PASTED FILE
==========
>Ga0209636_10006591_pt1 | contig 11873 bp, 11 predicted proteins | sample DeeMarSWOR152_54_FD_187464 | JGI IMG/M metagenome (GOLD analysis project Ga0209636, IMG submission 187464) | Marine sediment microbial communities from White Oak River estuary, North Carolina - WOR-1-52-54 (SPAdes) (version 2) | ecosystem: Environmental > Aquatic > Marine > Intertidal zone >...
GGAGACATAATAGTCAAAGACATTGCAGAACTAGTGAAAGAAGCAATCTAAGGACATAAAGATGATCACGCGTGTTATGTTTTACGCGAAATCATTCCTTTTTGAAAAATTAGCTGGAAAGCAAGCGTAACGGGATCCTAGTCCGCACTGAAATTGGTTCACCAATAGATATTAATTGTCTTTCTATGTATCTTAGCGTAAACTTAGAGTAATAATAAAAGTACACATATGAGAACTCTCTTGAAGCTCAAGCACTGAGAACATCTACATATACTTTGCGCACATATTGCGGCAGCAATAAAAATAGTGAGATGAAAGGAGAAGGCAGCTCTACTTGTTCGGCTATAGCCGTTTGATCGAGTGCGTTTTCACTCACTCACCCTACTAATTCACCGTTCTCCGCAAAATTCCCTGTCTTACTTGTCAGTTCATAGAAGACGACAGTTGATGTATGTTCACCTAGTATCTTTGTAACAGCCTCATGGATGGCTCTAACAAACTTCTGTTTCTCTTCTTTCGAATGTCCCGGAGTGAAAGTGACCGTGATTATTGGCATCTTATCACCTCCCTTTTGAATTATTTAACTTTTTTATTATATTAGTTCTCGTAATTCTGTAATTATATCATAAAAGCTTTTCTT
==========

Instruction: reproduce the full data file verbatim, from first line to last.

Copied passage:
>Ga0209636_10006591_pt1 | contig 11873 bp, 11 predicted proteins | sample DeeMarSWOR152_54_FD_187464 | JGI IMG/M metagenome (GOLD analysis project Ga0209636, IMG submission 187464) | Marine sediment microbial communities from White Oak River estuary, North Carolina - WOR-1-52-54 (SPAdes) (version 2) | ecosystem: Environmental > Aquatic > Marine > Intertidal zone >...
GGAGACATAATAGTCAAAGACATTGCAGAACTAGTGAAAGAAGCAATCTAAGGACATAAAGATGATCACGCGTGTTATGTTTTACGCGAAATCATTCCTTTTTGAAAAATTAGCTGGAAAGCAAGCGTAACGGGATCCTAGTCCGCACTGAAATTGGTTCACCAATAGATATTAATTGTCTTTCTATGTATCTTAGCGTAAACTTAGAGTAATAATAAAAGTACACATATGAGAACTCTCTTGAAGCTCAAGCACTGAGAACATCTACATATACTTTGCGCACATATTGCGGCAGCAATAAAAATAGTGAGATGAAAGGAGAAGGCAGCTCTACTTGTTCGGCTATAGCCGTTTGATCGAGTGCGTTTTCACTCACTCACCCTACTAATTCACCGTTCTCCGCAAAATTCCCTGTCTTACTTGTCAGTTCATAGAAGACGACAGTTGATGTATGTTCACCTAGTATCTTTGTAACAGCCTCATGGATGGCTCTAACAAACTTCTGTTTCTCTTCTTTCGAATGTCCCGGAGTGAAAGTGACCGTGATTATTGGCATCTTATCACCTCCCTTTTGAATTATTTAACTTTTTTATTATATTAGTTCTCGTAATTCTGTAATTATATCATAAAAGCTTTTCTT